Dragon's Lair


Review by Matt Paprocki

Digital Lesuire


Graphics: 8

Sound: 6

Gameplay: 2

Overall: 5


Conceived by game designer Rick Dyer and animated by Don Bluth, Dragon’s Lair was a radical concept in 1983. It’s questionable as a game, though that was what initially attracted the attention of arcade goers to its fully animated stylings running off a laser disc. It’s more of a visual interactive experience, and this HD transfer, on both Blu-Ray and HD DVD, is the product it was meant to be.

It’s hard to understand Dragon’s Lair. Players follow the exploits of Dirk the Daring, a clumsy adventurer who sets out to rescue Princess Daphne, captured by the evil dragon Singe. Dirk’s progress is created through some memorable animation, on par with any full length features at the time (and modern in many cases).

Players merely guide Dirk at certain moments by pressing a single direction or the lone action button. It’s a game based on memory of the scenes, and the term "game" is used loosely. Newcomers will need to figure out specific timing to control Dirk, and it can feel unresponsive. It’s a product sold entirely on its animation and style.

That does leave a lot to be desired. The “game” can be viewed without any input at all. Since the action needs to move so quickly, there’s no time to spend building a character or even learning anything about the world this is placed in. It’s not a movie either.

The unique characters and their encounters still prove to be memorable. Their designs are colorful and unique. Dirk’s death sequences are always handled in an amusing manner, and the final showdown is undeniably fun to watch unfold regardless of the lack of information leading up to it.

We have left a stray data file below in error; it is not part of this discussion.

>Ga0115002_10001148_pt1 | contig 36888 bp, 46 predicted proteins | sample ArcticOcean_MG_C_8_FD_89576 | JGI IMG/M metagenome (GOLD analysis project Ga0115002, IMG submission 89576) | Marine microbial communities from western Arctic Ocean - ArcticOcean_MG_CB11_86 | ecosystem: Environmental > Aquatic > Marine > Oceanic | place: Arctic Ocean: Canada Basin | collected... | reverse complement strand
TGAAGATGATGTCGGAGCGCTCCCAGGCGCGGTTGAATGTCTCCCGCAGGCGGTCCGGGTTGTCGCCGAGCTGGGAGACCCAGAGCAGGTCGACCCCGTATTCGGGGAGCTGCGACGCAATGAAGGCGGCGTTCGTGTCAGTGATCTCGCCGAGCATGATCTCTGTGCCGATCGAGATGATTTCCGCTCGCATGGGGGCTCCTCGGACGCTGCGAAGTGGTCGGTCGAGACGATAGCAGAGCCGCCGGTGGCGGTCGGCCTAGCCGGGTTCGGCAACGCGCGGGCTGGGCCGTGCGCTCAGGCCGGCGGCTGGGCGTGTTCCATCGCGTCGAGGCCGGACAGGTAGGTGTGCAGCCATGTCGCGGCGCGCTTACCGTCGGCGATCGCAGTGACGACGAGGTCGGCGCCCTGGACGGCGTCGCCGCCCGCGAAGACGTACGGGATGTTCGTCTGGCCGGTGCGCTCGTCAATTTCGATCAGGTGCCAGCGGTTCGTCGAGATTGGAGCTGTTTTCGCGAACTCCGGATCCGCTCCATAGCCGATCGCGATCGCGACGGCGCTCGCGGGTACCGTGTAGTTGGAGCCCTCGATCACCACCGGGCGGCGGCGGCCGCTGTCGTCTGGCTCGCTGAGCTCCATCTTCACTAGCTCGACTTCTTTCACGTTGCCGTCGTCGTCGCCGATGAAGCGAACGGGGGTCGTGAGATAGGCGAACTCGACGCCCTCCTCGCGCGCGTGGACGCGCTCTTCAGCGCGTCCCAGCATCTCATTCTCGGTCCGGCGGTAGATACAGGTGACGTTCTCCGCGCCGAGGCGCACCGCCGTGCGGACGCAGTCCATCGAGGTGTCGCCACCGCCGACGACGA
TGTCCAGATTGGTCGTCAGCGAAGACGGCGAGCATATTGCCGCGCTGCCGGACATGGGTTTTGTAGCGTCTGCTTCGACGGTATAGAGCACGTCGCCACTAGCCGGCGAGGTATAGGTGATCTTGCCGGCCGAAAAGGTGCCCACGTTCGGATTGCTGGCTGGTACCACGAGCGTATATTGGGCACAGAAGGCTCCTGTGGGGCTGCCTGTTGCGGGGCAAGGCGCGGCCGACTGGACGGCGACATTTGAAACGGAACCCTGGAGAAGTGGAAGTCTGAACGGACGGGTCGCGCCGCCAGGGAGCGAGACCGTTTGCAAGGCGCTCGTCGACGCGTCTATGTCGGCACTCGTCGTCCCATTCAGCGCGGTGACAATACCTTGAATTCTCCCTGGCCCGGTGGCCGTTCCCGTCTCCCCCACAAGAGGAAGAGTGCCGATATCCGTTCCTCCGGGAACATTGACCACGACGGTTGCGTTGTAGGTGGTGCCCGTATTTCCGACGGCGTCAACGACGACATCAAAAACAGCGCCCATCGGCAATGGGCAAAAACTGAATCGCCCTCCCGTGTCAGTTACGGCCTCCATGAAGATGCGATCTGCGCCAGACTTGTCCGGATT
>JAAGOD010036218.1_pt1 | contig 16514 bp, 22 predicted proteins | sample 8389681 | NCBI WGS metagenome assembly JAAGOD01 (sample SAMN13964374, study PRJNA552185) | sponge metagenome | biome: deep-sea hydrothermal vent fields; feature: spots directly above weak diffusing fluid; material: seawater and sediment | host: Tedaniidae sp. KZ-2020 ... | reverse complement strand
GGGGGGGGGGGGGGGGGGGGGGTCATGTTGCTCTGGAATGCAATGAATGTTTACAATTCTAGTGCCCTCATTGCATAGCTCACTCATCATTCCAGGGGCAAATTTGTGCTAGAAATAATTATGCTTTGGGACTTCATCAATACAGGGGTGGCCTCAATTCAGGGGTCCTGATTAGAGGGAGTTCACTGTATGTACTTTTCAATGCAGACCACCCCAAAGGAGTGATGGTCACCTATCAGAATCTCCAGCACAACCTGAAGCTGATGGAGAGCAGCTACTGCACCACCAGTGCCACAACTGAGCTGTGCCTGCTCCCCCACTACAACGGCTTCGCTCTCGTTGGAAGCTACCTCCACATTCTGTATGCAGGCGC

This HD DVD version is the lesser of the two HD editions. There are no gameplay options, such as selecting the number of lives. A cursor is always on screen to let the player know when to press the button needed to complete the scene, and there is no option to turn this off.

Anyone can figure out this is the best looking version of Dragon’s Lair ever produced though. The question becomes how much of an upgrade is it, and in this case, it might as well be a brand new game. The apparent upgrade is the color, finally bringing forth the characters and backdrops as they were originally intended. Previous releases looked flat and muted. This looks like some of the best restorations to come from the respected films in the Disney vault, only it isn’t from Disney.

The added resolution and clarity does expose some extensive film grain. It’s immediately noticeable, but when compared to the heavy compression required for other formats, it’s a fair trade. There are no aliasing issues common with animation, impressive especially in the face of the brighter, richer color that includes a lot of red.

Dragon’s Lair had somehow avoided a full 5.1 presentation up until now. Fans will likely be disappointed though. The soundtrack is almost lost in the background, and of considerably lesser quality than the sound effects. It’s practically impossible to make out the stirring theme during the battle with Singe, and the added rear speaker effects feel tacked on. Added bass does enhance the experience slightly, though it’s odd that purists don’t have the option to watch/play this in original mono on HD DVD.

Features are slightly limited, especially when compared to the 20th Anniversary DVD. None of the older news reports done on the game taking hold of the arcades are included, and it’s a true loss. The same goes for some older interviews with Don Bluth discussing the creation.

Instead, new footage (all of it in HD) lets the creators reminisce about the game. Dyer, Bluth, and Gary Goldman discuss the feature at length in both a separate interview session and a fun-to-watch video commentary. Additional extras include a startling split-screen comparison between this HD version and other editions of Dragon’s Lair. The original laser disc is a disaster by today’s standards, and it’s remarkable how far video has come.

As a game, Dragon’s Lair fails miserably. It’s a mess, and roughly 10 years later, the industry would be slammed as similar games would follow using real actors signaling the beginning of the dreaded full-motion video era. Dragon’s Lair has survived though, both for the obvious care taken during its creation in terms of animation and of course nostalgia. It’s fun to sit back and watch it straight through (in around 20 minutes) for animation fans.


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Last updated: Monday, August 20, 2007 09:12 PM